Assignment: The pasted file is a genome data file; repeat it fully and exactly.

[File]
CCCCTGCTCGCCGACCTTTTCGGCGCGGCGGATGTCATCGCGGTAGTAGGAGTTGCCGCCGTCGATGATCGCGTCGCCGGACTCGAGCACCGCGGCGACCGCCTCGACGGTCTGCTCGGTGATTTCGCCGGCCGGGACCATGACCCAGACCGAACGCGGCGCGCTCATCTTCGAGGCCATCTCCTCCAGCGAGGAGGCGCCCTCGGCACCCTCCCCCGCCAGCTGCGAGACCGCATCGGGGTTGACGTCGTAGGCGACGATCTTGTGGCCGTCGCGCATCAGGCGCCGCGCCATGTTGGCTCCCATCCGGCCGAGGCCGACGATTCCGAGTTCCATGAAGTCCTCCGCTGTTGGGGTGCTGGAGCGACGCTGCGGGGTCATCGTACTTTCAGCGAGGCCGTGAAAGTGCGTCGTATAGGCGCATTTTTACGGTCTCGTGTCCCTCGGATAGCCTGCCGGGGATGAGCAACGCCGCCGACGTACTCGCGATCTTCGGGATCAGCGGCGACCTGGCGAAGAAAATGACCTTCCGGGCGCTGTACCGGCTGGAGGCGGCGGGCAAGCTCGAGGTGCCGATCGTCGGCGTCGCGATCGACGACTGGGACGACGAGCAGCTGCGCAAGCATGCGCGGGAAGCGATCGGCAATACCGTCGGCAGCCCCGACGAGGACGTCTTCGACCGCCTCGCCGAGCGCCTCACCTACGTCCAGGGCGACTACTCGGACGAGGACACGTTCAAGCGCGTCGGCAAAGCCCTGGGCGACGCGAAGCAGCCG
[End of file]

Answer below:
CCCCTGCTCGCCGACCTTTTCGGCGCGGCGGATGTCATCGCGGTAGTAGGAGTTGCCGCCGTCGATGATCGCGTCGCCGGACTCGAGCACCGCGGCGACCGCCTCGACGGTCTGCTCGGTGATTTCGCCGGCCGGGACCATGACCCAGACCGAACGCGGCGCGCTCATCTTCGAGGCCATCTCCTCCAGCGAGGAGGCGCCCTCGGCACCCTCCCCCGCCAGCTGCGAGACCGCATCGGGGTTGACGTCGTAGGCGACGATCTTGTGGCCGTCGCGCATCAGGCGCCGCGCCATGTTGGCTCCCATCCGGCCGAGGCCGACGATTCCGAGTTCCATGAAGTCCTCCGCTGTTGGGGTGCTGGAGCGACGCTGCGGGGTCATCGTACTTTCAGCGAGGCCGTGAAAGTGCGTCGTATAGGCGCATTTTTACGGTCTCGTGTCCCTCGGATAGCCTGCCGGGGATGAGCAACGCCGCCGACGTACTCGCGATCTTCGGGATCAGCGGCGACCTGGCGAAGAAAATGACCTTCCGGGCGCTGTACCGGCTGGAGGCGGCGGGCAAGCTCGAGGTGCCGATCGTCGGCGTCGCGATCGACGACTGGGACGACGAGCAGCTGCGCAAGCATGCGCGGGAAGCGATCGGCAATACCGTCGGCAGCCCCGACGAGGACGTCTTCGACCGCCTCGCCGAGCGCCTCACCTACGTCCAGGGCGACTACTCGGACGAGGACACGTTCAAGCGCGTCGGCAAAGCCCTGGGCGACGCGAAGCAGCCG